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Our hunting heritage has no equal.  But unlike many other countries, hunting here is not just for the wealthy. In many parts of the world it is restricted to the elite; in America hunting has always been available to anyone.

The same goes for target and recreational shooting. While gun ownership has become increasingly difficult and costly in most of the world, Second Amendment activists here have prevented unnecessary and burdensome regulations while keeping prices accessible.

But the opponents of gun ownership want to change all that. Whether through costly licensing or registration fees, ill-conceived gimmicks such as “smart” guns or microstamping, or reckless lawsuits filed against firearms makers, one of their key goals has been to push up the cost of guns.


Over the past few months, a coalition of radical groups tried to apply that idea to ammunition. The results were disastrous –for them.


In August, the Center for Biological Diversity, along with other radical environmental groups, filed a petition with the Environmental Protection Agency calling for a complete ban on the use of lead bullets or shot in ammunition in the United States.


Make no mistake; their target was not to win some reasonable or needed protection of the environment, but to price hunters and shooters out of the market.


Unfortunately for the CBD, lawmakers anticipated this move over 30 years ago. In 1975, pro-gun U.S. Senator Jim McClure (R-Idaho) successfully inserted language in the Toxic Substances Control Act that prohibits the EPA from regulating items taxed under the Pittman-Robertson Act that funds wildlife restoration. In plain English, Sen. McClure’s, provision exempted firearms, “shells…and cartridges” from the EPA’s grasp.


On August 27, that exemption (pointed out in letters from the NRA, the National Shooting Sports Foundation and others) forced the EPA to reject the CBD petition. An EPA news release said the EPA “does not have the legal authority to regulate this type of product under the Toxic Substances Control Act.”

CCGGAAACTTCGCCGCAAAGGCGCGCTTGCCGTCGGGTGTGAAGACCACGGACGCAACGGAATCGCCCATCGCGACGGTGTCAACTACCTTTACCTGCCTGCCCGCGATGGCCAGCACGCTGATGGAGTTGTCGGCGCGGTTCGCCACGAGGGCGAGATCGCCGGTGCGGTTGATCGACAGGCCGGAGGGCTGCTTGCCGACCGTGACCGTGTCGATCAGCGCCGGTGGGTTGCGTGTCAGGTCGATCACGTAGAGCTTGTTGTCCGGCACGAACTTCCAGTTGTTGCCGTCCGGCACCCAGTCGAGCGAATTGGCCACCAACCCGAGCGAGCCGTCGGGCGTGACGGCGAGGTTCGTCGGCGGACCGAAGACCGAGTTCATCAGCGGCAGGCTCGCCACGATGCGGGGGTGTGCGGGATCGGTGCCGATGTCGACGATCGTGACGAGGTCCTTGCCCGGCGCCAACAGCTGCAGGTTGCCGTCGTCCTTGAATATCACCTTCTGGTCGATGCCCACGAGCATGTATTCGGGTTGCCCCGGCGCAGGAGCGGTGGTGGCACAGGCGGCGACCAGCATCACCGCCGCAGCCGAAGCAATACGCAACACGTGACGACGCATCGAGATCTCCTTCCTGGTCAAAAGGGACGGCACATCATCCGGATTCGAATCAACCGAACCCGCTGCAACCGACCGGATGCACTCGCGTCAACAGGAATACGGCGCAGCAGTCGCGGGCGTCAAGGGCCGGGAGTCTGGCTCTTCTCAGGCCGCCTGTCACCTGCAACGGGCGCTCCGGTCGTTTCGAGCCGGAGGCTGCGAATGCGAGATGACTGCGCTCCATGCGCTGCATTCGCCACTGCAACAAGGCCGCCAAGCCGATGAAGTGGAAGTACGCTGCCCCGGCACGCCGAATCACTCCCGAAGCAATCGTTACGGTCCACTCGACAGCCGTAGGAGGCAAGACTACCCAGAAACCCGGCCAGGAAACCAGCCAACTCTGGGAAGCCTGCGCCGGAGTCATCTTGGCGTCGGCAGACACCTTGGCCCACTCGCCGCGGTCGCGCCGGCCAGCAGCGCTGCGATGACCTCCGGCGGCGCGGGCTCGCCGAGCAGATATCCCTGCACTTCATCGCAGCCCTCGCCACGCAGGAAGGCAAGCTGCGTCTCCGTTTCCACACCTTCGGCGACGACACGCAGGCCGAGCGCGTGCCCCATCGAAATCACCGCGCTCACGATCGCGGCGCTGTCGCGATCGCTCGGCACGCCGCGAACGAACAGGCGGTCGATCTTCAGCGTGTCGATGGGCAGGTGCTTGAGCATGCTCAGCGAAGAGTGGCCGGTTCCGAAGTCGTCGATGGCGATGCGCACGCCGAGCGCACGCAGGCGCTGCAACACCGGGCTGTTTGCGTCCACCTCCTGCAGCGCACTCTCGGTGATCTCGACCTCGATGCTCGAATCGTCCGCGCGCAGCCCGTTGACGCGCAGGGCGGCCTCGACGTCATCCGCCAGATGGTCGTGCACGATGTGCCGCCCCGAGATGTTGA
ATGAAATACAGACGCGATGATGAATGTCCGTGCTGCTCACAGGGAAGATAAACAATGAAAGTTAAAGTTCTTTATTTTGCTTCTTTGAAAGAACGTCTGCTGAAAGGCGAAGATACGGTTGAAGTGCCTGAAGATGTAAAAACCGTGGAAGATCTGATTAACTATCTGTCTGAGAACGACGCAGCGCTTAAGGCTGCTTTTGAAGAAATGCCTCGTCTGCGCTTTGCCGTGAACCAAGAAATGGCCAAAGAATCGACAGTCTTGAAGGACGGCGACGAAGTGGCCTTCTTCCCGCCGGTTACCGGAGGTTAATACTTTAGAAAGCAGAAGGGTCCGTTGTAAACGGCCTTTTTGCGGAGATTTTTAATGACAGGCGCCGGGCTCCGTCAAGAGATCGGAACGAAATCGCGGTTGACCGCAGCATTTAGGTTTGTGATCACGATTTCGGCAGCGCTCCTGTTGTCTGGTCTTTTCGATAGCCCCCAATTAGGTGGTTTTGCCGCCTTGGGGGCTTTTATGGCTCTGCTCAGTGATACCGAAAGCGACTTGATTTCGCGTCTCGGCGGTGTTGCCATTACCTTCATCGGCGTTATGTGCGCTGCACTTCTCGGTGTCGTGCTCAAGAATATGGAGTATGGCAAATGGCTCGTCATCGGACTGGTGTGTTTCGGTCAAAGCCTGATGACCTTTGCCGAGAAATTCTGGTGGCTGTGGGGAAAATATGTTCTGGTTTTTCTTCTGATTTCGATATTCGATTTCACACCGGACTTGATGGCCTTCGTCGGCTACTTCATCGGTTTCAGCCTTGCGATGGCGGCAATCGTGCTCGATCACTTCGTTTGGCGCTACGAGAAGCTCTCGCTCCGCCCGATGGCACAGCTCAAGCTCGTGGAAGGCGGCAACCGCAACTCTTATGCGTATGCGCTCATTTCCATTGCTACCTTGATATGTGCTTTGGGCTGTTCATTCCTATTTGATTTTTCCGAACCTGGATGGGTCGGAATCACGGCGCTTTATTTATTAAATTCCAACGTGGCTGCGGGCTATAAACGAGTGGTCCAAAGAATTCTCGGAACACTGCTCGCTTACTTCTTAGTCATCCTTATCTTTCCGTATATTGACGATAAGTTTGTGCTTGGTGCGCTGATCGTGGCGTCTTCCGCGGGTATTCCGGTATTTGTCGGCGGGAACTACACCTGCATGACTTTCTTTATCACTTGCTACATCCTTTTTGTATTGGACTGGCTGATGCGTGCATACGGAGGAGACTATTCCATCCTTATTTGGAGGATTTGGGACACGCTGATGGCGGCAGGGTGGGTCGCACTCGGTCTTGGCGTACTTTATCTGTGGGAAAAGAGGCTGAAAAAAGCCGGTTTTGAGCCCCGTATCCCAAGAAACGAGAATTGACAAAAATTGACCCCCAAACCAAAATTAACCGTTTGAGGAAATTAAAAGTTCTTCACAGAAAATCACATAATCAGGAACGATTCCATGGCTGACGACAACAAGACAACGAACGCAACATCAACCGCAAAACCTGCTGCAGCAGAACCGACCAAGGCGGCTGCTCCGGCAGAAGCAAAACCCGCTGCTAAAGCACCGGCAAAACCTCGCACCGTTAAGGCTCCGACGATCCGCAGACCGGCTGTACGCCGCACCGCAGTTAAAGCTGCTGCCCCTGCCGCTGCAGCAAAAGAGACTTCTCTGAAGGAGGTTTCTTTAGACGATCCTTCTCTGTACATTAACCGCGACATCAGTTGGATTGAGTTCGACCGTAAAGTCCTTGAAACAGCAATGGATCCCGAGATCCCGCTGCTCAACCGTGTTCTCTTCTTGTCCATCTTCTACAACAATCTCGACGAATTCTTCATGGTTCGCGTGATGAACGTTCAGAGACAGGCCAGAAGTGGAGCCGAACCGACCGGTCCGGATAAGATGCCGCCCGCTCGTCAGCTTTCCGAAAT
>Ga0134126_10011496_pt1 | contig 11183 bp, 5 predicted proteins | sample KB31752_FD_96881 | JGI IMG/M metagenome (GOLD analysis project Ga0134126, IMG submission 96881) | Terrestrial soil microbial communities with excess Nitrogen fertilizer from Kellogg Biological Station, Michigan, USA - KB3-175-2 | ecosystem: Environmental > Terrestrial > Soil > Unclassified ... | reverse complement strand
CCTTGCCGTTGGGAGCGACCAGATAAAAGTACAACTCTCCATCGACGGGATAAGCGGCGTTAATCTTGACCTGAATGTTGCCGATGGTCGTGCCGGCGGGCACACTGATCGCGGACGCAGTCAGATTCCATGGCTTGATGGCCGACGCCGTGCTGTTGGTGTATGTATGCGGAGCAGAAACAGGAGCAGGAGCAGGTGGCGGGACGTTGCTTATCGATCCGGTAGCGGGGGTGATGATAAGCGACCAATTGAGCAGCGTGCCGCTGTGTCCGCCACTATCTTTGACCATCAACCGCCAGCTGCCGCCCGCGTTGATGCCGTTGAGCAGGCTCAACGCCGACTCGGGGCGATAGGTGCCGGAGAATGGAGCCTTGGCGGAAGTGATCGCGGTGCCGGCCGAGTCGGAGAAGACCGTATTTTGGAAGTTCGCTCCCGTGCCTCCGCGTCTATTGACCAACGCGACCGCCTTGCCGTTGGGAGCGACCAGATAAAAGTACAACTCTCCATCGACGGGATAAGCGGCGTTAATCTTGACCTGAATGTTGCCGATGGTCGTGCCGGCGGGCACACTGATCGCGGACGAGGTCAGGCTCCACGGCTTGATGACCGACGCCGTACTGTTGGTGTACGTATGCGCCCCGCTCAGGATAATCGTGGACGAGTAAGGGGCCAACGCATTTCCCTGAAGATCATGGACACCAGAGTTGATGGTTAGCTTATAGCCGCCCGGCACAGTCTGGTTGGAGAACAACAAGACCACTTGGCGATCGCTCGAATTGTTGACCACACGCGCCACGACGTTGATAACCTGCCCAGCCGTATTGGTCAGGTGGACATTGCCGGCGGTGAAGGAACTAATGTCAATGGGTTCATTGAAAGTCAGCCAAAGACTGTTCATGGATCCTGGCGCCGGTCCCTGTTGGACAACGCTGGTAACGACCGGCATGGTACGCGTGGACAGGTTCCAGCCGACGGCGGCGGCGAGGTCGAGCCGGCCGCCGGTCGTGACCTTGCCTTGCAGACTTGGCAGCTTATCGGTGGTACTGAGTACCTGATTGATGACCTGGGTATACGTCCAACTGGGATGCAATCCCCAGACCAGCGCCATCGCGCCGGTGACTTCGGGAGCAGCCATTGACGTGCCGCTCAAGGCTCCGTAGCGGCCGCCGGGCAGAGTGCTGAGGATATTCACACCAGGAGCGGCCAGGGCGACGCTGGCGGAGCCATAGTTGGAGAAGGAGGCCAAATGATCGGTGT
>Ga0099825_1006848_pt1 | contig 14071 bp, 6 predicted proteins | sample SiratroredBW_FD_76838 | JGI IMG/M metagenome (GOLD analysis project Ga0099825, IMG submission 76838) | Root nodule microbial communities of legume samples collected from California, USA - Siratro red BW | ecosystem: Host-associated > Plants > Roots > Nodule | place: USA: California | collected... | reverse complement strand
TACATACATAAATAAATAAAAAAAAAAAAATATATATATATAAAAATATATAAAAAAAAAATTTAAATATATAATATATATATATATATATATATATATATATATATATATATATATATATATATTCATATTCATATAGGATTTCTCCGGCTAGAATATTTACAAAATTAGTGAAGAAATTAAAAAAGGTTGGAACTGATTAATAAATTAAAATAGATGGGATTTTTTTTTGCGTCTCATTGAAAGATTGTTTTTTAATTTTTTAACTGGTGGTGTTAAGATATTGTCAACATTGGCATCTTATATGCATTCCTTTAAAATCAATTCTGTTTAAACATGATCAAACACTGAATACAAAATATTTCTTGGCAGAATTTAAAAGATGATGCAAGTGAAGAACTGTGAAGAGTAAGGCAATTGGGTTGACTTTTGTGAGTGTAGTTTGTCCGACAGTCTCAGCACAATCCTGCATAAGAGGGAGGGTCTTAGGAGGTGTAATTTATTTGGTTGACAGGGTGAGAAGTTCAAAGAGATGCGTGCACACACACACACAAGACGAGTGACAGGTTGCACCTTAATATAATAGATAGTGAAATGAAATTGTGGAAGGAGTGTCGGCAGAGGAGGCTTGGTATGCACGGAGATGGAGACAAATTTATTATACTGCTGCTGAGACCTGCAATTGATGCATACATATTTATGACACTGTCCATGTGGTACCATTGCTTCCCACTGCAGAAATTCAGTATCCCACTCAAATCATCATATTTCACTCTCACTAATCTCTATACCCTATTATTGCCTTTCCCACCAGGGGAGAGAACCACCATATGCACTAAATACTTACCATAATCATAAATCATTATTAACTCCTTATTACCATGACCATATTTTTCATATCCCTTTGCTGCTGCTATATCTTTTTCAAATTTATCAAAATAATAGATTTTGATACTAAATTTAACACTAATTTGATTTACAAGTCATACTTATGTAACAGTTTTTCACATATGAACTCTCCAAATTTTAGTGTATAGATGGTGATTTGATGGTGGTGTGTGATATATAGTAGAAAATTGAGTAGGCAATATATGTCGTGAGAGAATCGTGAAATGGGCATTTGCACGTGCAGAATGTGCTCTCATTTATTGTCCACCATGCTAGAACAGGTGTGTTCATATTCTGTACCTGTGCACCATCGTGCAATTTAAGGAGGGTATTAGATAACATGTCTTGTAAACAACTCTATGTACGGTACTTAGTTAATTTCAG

It’s a good thing the EPA followed e law in this case, because the repercussions of a ban on lead bullets and shot would have been severe.

Banning the use of traditional lead projectiles would have led to huge increases in the cost of ammunition. Hunters would have been forced to switch to far costlier bullets and shot and if they spent less money overall on ammunition, there would be less tax revenue for habitat restoration programs for wildlife, including the birds the CBD and its allies claimed they were trying to protect.


Competitive and recreational shooters shoot even more and would have faced even greater costs. How many could afford to shoot a round of skeet if a box of shotgun shells cost $25 instead of $5?


Making the whole issue even more outrageous is the lack of any sound scientific evidence that lead used in traditional ammunition has had any measurable negative impact on the environment or wildlife. But that did not deter the radical CBD. One piece of “scientific evidence” in their petition was the impact of lead on bald eagles. But the U.S. Fish & Wildlife Service reports that from 1981 to 2006, the number of breeding pairs of bald eagles in the U.S. increased 724 percent.


Even at ranges, where lead bullets and shot are deposited in significant numbers, the EPA itself has recommended safe, practical and very effective methods to prevent health or environmental threats.


The science never supported the CBD claims. Now the CBD knows that the law doesn’t support its position either. But don’t think that will stop them.


In addition to lessons in the law and the science, the CBD should have learned one more important lesson, but it’s something they already knew. In a fundraising e-mail shortly before its petition was filed, the CBD warned its supporters, “The NRA … will pull out all the stops against us.” They were right. Whenever there’s a threat to gun ownership and our hunting heritage, the NRA will pull out all the stops to defeat it.